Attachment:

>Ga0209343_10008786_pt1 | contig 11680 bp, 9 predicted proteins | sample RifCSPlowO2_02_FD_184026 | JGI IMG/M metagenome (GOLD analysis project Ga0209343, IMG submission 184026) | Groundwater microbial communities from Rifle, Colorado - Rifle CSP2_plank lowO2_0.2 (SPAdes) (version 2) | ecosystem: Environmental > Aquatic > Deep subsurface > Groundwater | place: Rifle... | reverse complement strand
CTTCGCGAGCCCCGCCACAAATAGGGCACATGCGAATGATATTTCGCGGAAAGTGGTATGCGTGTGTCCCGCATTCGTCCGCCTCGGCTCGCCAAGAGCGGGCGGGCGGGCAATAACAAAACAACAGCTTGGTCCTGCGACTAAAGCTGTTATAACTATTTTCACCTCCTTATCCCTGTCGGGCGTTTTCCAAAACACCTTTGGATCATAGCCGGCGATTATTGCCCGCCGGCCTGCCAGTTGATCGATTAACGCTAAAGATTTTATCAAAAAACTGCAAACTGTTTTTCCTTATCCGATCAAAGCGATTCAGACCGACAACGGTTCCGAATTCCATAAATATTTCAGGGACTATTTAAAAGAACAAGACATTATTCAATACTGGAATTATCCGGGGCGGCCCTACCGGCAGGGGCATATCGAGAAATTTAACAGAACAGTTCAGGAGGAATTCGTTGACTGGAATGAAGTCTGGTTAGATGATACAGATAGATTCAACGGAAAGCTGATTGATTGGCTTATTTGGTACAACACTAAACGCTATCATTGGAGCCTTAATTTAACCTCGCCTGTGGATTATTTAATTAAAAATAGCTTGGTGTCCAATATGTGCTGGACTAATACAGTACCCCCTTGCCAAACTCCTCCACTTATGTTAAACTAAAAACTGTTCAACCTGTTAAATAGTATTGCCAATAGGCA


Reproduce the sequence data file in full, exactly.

>Ga0209343_10008786_pt1 | contig 11680 bp, 9 predicted proteins | sample RifCSPlowO2_02_FD_184026 | JGI IMG/M metagenome (GOLD analysis project Ga0209343, IMG submission 184026) | Groundwater microbial communities from Rifle, Colorado - Rifle CSP2_plank lowO2_0.2 (SPAdes) (version 2) | ecosystem: Environmental > Aquatic > Deep subsurface > Groundwater | place: Rifle... | reverse complement strand
CTTCGCGAGCCCCGCCACAAATAGGGCACATGCGAATGATATTTCGCGGAAAGTGGTATGCGTGTGTCCCGCATTCGTCCGCCTCGGCTCGCCAAGAGCGGGCGGGCGGGCAATAACAAAACAACAGCTTGGTCCTGCGACTAAAGCTGTTATAACTATTTTCACCTCCTTATCCCTGTCGGGCGTTTTCCAAAACACCTTTGGATCATAGCCGGCGATTATTGCCCGCCGGCCTGCCAGTTGATCGATTAACGCTAAAGATTTTATCAAAAAACTGCAAACTGTTTTTCCTTATCCGATCAAAGCGATTCAGACCGACAACGGTTCCGAATTCCATAAATATTTCAGGGACTATTTAAAAGAACAAGACATTATTCAATACTGGAATTATCCGGGGCGGCCCTACCGGCAGGGGCATATCGAGAAATTTAACAGAACAGTTCAGGAGGAATTCGTTGACTGGAATGAAGTCTGGTTAGATGATACAGATAGATTCAACGGAAAGCTGATTGATTGGCTTATTTGGTACAACACTAAACGCTATCATTGGAGCCTTAATTTAACCTCGCCTGTGGATTATTTAATTAAAAATAGCTTGGTGTCCAATATGTGCTGGACTAATACAGTACCCCCTTGCCAAACTCCTCCACTTATGTTAAACTAAAAACTGTTCAACCTGTTAAATAGTATTGCCAATAGGCA